You need turmeric for this recipe. Not the powder, but fresh root. Maybe you can use the powder. I want fresh root though, and I believe it makes a difference. But I couldn’t buy fresh root in the vegetable shops I usually go to. On a boring Sunday after Pongal though, I suddenly found fresh turmeric roots in the shop. Leftovers from the Pongal paanai decorations. The shop owner warned me that they are not ginger. I smiled and took it.
You need the usual ginger, onion and garlic now. A lot of garlic. And Coconut milk, we will be making a creamy coconut milk curry poached egg. Once upon a time, I would have insisted on freshly made coconut milk, for which I would have messed up half of my kitchen safe. But the last time I made it; some pocketed coconut milk powder was enough for me. End of the day, it is supposed to be a comfort dish. Comfort in kitchen, when you cook, is a complicated story. So, let’s talk about some other story…
In the movie, Like Water for Chocolate, the old maid Nacha tells Tita, who was then heartbroken to “Eat, as it will make it hurt less.” Later, Tita, who had stopped speaking and was considered to have gone crazy, starts speaking again after eating her sister’s bowl of beef broth. For broths are the cure to all physical and mental illnesses. The novel, on which the movie is based, begins every chapter with a recipe.
Some recipes don’t mention salt or water. Most of them don’t even mention the tools you need. Or a stove. For you need a kitchen to cook. But how many of us build our own kitchens? What is handed down and what is bought without thought? How much of this is related to the other intricacies of the larger society?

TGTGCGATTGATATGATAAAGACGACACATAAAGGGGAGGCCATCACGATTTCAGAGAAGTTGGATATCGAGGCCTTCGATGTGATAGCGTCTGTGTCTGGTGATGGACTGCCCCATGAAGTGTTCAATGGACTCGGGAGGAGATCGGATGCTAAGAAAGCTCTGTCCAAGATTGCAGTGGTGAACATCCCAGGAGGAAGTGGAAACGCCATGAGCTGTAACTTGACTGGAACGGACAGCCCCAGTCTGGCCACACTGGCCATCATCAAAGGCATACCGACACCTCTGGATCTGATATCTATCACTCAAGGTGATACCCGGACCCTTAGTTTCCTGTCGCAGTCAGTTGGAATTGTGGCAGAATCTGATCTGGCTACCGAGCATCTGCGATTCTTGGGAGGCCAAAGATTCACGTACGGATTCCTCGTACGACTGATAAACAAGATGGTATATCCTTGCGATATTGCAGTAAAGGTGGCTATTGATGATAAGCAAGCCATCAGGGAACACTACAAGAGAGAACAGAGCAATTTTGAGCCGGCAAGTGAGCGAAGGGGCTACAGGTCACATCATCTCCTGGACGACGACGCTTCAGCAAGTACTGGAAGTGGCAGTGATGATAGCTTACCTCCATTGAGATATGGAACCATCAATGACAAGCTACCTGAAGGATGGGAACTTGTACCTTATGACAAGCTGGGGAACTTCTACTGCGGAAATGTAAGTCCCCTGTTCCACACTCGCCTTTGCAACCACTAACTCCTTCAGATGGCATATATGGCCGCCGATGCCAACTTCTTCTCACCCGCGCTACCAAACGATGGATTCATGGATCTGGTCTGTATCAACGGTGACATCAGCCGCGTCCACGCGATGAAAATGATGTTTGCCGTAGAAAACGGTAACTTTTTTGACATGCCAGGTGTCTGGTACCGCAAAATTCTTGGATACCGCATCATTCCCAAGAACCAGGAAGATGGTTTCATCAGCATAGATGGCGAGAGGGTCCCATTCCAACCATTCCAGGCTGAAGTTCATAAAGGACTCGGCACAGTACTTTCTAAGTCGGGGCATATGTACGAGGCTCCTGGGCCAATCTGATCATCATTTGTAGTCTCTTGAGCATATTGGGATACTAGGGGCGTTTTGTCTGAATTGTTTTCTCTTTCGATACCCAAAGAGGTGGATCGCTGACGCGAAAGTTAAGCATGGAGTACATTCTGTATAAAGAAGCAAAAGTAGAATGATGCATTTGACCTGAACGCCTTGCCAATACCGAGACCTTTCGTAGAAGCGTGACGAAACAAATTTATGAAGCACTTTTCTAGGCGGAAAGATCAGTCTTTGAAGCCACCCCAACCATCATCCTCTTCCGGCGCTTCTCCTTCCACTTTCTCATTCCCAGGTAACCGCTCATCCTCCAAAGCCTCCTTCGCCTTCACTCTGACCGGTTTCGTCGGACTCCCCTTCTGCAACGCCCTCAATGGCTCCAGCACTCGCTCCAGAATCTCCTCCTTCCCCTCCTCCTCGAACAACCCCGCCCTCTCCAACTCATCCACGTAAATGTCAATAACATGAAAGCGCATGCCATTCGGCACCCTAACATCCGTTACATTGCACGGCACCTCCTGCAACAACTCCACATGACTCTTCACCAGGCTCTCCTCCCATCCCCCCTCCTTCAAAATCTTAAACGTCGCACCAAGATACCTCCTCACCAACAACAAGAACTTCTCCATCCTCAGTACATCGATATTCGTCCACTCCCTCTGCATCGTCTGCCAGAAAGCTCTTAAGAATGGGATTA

If kitchen means a kitchen, as mentioning a nondescript one among the many many that exist in this world, I never had voyaged into one. But I built one from scratch. Inexperienced, clueless, with just two hungry stomachs equally less demanding. Though not unique, mine is a different kind of voyage than one imagines when the sentence is spoken out loud.
I learned to cook with the internet. I read recipes; I saw how to videos. How to cut onions. How to clean clam. Some of which were life changing and some I have stored in memory, hopefully to use one day. It’d be more romantic to believe kitchen is making your mind remember a perfect hard-boiled egg that stays in hot boiling water for ten minutes and plunges into an ice bath. But kitchen is the vessels, stove, a place to stand and a knife to wield.
My dad just never entered the kitchen or even moved his dishes from where he sat down to eat. I helped my mother with all kind of things. She never told me kitchen is not for boys. She couldn’t afford to – with a single child and the feeble income of my father, she had to toil on her tailoring machine and do all this.
I was often washing the dishes, peeling onion garlic, shredding coconut or crushing the chutney in our stone ammi. But I don’t have any memorable instances, nor recipes passed down. Dysphoria, and other memories, I just wanted to not remember most of them once. But it is a different story, and now it just is life, hidden in a blur.